The Blizzard Bonafide has earned a strong following among aggressive advanced and expert skiers. It has a 98 mm waist width, two sheets of titanal metal sandwiching a poplar and beech wood core, and bi-directional carbon fiber in the tip of the ski. It’s described in the Blizzard catalog as using a rocker/camber/rocker profile, but there’s really not much rocker at all. It’s more pronounced in the tip, but is still very low-rise, and is almost non-existent in the tail. Its construction is comparable to that of race skis, which makes it relatively stiff, and fairly heavy as well. It’s known for its stability, power, vibration-damping, and its ability to charge through any type of snow condition. We were happy to put that reputation to the test.
Brooks Curran tested the 187 cm length, which happens to be the longest available in the Bonafide. We really liked Brooks’ feedback on the Bonafide, and he has a lot of experience on advanced/expert skis, so his opinion is very valuable. “The 100 mm flat tail category gets asked to do everything and the Bonafide is perhaps the gold standard. Just as happy with slow smear turns as huge arcs on hardpack. Could be called heavy, but for me that’s what makes them so special. The ultimate one-ski-quiver for the hard-charging east coaster.” Keep in mind that Brooks is a very good skier. Some skiers will find those smearing turns a little more challenging than Brooks did.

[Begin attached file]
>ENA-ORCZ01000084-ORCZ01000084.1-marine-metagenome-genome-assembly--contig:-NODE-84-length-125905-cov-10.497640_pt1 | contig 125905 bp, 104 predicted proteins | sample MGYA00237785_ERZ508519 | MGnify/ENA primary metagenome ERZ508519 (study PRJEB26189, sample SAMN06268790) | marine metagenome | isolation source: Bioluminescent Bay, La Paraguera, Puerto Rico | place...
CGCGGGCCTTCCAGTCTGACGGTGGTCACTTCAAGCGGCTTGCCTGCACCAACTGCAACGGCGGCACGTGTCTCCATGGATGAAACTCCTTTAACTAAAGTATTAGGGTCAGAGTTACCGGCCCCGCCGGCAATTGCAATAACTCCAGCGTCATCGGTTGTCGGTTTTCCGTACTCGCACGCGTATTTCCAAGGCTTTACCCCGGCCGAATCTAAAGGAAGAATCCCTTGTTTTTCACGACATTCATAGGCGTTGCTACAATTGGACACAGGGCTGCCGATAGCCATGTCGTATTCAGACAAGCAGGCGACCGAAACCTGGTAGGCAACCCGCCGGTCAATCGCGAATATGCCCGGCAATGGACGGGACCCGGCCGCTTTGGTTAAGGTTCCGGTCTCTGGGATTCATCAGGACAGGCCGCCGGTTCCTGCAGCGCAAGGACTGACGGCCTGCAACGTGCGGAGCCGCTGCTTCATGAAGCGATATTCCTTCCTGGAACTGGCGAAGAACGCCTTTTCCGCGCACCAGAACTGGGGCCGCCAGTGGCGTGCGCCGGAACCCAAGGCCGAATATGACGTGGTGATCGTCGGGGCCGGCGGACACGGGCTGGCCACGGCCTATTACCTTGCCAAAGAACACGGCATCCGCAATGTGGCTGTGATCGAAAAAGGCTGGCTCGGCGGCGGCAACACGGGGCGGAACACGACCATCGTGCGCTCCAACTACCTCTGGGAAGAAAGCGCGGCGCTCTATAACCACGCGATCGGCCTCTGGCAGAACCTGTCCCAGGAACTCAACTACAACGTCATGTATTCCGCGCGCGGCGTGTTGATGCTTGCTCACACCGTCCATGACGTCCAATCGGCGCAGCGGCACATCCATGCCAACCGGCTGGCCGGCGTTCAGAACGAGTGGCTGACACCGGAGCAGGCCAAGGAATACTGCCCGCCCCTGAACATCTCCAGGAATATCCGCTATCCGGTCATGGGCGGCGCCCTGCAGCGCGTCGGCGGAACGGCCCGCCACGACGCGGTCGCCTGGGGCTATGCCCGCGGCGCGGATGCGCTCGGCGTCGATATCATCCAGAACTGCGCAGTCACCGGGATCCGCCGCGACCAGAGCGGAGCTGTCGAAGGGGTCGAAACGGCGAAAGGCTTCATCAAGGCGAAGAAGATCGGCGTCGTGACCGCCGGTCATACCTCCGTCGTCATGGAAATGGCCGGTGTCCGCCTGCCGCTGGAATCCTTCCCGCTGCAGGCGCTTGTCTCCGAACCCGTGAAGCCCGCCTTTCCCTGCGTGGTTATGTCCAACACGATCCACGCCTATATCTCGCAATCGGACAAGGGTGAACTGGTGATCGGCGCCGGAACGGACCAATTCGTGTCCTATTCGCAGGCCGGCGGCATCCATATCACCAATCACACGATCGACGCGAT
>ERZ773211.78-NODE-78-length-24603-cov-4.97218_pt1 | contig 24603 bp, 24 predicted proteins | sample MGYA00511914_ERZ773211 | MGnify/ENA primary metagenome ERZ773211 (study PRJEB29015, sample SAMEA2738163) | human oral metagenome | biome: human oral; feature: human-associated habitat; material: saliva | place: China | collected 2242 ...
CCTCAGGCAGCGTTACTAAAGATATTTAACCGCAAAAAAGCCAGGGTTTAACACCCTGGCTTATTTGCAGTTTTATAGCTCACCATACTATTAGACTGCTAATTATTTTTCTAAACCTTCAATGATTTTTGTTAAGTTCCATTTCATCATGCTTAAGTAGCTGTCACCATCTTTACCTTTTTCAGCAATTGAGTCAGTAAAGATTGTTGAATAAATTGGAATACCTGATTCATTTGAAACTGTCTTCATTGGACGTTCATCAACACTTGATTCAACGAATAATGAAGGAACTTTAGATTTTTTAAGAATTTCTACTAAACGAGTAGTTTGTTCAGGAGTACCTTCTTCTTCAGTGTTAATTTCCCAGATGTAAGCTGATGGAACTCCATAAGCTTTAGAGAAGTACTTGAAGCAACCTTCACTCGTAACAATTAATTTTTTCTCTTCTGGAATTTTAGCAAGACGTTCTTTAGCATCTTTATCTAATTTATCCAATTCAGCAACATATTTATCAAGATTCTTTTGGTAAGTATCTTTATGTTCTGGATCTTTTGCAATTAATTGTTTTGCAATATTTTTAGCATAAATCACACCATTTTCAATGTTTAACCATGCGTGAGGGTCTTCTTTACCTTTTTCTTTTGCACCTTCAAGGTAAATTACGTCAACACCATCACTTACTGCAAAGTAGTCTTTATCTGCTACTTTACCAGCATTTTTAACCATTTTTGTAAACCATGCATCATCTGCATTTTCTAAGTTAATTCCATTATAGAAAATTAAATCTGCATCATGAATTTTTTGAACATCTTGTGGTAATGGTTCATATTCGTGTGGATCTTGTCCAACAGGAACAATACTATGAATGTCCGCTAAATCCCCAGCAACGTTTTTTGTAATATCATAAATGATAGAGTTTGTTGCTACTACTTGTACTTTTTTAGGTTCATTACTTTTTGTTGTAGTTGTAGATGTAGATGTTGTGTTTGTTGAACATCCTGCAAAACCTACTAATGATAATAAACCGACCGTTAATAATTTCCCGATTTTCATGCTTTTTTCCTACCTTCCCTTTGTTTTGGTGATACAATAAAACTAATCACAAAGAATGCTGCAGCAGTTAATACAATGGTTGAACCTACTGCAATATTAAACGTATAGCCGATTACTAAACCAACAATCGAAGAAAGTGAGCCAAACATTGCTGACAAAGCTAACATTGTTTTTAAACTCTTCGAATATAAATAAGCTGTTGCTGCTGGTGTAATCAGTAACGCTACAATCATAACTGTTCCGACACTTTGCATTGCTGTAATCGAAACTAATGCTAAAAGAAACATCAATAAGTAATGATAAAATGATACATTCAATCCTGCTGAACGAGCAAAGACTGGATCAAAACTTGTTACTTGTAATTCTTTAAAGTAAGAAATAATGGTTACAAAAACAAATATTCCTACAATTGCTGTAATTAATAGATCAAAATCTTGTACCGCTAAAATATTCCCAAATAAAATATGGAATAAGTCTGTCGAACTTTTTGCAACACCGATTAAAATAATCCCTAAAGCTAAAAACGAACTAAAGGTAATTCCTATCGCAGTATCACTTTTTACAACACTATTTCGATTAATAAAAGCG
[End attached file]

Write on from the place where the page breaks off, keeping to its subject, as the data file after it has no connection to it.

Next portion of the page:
James Stewart skied the 180 cm Bonafide and gave it high scores for both stability and torsional stiffness/edge grip, two criteria in which we expect the Bonafide to excel. “Bonafide is a classic at this point. There is a bull on it for a reason. The ultimate crud-buster. Set it on edge and hang on.” The Bonafide’s ability to stay stable and poised at high speeds through different snow conditions is one that’s almost completely unmatched by any other ski. Hands-down it has impressive stability.
“What can you say about the Bonafide?” asked David Wolfgang after skiing the 180 cm length. “It’s the new benchmark for this category. A rock-solid ski that will handle anything you throw at it.” His reaction reminded us a lot of James’. Both found the Bonafide performs well on the feet of even the most aggressive skiers. You’ll be hard-pressed to out-ski the Bonafide, no matter how good you think you are.
Brad Schauerman also tested the 180 cm Bones (their affectionate nickname) and was really impressed by how well it carves, especially considering that 98 mm waist width. “This is a great no-joke carving ski. Awesome on groomers and pretty decent through crud. Excellent from edge to edge, quick and nimble. A fun ski to carve and go fast on.” With speed is how the Bonafide likes to be skied. It’s nice to know Brad found it to be relatively quick and nimble considering its weight and that it’s fairly wide, especially for firm snow applications.
Annie MacDonald was psyched we put the Bonafide on her list of skis to test. She got on the 180 cm length and was impressed by its performance. 5 out of 5 for stability, torsional stiffness/edge grip, versatility, and overall impression. “Really solid tip to tail! Torsionally stiff, but flexes really well. This ski loved opening it up in GS turns and accelerating when you shift your weight onto your heels. Got some kick! Great ski for aggressive skiers in a variety of conditions.”
The way Annie ended her feedback is probably the most important thing to remember about the Bonafide. If you’re not a relatively aggressive skier, there are probably better options for you. If you’re looking for power, vibration damping, and stability, however, there aren’t many skis that can even come close to the performance of the Blizzard Bonafide.